My Longmont, Colorado studio is nearly wall to wall with handpans from around the world, each from different makers, made from different materials, in different styles, and of course, different scales. When I’m not performing, teaching, or writing new music I often find myself one-on-one with future handpan players, walking them through each of the different handpans to help them find which specific one is going to be best for them. So naturally, I get asked this question quite a lot. Over the years my answer has evolved. Today I hope to share with you a few perspectives on how to set yourself up for success when choosing your first handpan scale.
We’ll answer this question in two ways. First, the short answer, and second, a bit more of an in-depth analysis.
The Short Answer: Whichever scale you like best.
I know, I know this is a bit of a “the answer was inside of me all along” kind of Disney movie answer, (we’ll get more detailed in a bit, I promise.) but it’s not wrong. The bottom line is if you are really in love with a certain handpan scale then choose that scale! It’s as simple as that. Remember this because it is the one cardinal rule going forward with what I’ll outline next. So really, when you are deciding on a handpan scale above all else go with your gut. Even if it’s a bit of a more unusual or uncommon scale. If you really love the sound, chances are you will be very happy owning one of your own.
Okay, with that out of the way let’s get into a bit more of a technical breakdown of some things we can keep in mind for choosing the best beginner handpan scale.
The Long Answer:
To know what constitutes a good beginner handpan scale, it actually might be easiest to go through some traits you may NOT want in your first handpan scale. Let’s go over some of these.
1. Avoid "mutants" / "monsters"
Remember that crazy video you saw of that handpan with like, a million notes? Yeah, as cool as that video might have been, a handpan of this level of complexity might not be the best choice for a first time handpan player. Most beginners already find themselves pretty overwhelmed with only seven or eight notes, so anything more than this can just become confusing and frustrating. For beginners, I think basic is always better. Not to mention that many “mutants” can come with quite a hefty price tag. So unless you are ready to put up big bucks right away, I would advise to keep it simple.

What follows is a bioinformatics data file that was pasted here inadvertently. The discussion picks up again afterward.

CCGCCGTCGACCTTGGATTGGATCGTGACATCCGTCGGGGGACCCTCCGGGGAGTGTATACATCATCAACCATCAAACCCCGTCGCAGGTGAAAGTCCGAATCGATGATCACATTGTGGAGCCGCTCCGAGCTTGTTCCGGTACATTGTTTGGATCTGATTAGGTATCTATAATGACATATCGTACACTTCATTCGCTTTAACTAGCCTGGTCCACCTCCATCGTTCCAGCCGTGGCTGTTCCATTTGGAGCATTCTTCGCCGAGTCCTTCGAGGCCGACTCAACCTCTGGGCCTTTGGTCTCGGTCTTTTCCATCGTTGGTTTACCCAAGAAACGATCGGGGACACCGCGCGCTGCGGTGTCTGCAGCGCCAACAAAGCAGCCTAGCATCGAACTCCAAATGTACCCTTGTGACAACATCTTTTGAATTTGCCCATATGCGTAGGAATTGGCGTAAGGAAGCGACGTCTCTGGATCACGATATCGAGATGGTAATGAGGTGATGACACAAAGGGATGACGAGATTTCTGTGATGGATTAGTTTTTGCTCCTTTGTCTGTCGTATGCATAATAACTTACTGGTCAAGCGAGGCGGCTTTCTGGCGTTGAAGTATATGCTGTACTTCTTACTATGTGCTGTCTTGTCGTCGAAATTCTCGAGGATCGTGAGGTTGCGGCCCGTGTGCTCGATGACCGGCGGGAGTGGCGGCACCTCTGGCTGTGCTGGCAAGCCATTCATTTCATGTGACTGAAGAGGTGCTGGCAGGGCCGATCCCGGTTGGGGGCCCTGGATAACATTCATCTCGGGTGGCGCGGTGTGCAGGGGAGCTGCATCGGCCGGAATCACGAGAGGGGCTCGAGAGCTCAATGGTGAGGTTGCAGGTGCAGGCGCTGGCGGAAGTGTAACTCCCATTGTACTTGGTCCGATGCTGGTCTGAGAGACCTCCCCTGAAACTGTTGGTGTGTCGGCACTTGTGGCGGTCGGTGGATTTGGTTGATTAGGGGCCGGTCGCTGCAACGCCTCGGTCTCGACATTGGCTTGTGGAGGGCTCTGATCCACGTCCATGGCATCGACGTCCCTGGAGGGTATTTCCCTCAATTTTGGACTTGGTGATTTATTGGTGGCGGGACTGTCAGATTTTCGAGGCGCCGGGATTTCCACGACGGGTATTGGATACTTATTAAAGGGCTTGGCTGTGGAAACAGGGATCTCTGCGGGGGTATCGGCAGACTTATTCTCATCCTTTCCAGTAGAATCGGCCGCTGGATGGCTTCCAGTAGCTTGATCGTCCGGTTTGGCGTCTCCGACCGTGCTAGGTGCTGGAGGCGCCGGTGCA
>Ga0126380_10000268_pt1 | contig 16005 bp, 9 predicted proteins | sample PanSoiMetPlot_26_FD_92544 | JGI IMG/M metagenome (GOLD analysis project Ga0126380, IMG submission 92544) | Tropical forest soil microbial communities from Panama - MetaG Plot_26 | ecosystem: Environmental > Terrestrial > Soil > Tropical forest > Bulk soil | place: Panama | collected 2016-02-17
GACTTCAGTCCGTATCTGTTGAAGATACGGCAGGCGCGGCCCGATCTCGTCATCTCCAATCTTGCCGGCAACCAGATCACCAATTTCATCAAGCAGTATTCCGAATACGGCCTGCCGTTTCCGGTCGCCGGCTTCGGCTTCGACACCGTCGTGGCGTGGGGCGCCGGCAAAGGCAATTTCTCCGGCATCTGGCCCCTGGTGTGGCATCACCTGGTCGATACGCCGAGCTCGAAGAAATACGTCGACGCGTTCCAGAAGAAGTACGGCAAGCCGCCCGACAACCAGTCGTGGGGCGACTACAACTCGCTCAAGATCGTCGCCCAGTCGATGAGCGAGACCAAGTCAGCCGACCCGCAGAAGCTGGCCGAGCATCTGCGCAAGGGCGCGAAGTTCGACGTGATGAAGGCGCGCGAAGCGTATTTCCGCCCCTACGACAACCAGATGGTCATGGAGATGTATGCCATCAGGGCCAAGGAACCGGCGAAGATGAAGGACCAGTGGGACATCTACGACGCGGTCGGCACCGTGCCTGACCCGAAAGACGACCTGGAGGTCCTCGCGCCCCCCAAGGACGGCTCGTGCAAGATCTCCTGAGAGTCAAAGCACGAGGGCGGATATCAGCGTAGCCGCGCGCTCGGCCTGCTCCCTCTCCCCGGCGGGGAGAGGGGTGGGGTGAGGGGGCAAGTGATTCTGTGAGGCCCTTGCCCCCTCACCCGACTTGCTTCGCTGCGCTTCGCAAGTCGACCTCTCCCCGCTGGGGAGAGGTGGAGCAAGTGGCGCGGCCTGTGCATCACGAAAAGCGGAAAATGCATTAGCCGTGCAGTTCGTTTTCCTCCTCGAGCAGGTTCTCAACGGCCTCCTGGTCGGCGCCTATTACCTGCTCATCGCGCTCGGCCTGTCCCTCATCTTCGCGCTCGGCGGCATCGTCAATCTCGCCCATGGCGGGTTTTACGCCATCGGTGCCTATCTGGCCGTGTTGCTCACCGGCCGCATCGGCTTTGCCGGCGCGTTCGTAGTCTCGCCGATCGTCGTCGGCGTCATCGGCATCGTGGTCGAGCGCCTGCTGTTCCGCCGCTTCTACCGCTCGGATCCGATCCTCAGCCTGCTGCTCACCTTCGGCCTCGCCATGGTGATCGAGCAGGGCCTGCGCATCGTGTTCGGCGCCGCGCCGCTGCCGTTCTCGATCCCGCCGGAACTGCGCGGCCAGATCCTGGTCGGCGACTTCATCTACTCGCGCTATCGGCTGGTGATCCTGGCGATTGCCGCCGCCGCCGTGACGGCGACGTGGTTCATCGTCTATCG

2. Avoid “non-tonic” central notes
This one is HUGE. If there is one single thing I see again and again it is first-time handpan players regretting the scale they picked with nine times out of ten this being the culprit. What do I mean by “non-tonic” central notes”? For those of you who don’t know much about music theory terminology, you can think of it like this: Every key has a “tonic”. The tonic is sort of a home base where the notes in the key kind of naturally want to resolve to. (Think of the closing note of “Happy Birthday” or “Row row row your boat”) The tonic is always the letter named in the scale, for example in C major the tonic is C, in D minor the tonic would be D, etc. Because the tonic provides a sense of rest, resolution, and finality it is commonly used as the central note of many different handpan scales. However, this is not always the case. Handpans scales that use notes other than the tonic as their central note often leave the player with a feeling of unrest and lack of resolution. This is because the central note plays such a pivotal part in the handpan music-making experience that when this pitch is anything other than the central note something just feels…off. Having our tonic pitch as our ding provides a sort of home base beginners can go to where they know it will just sound right.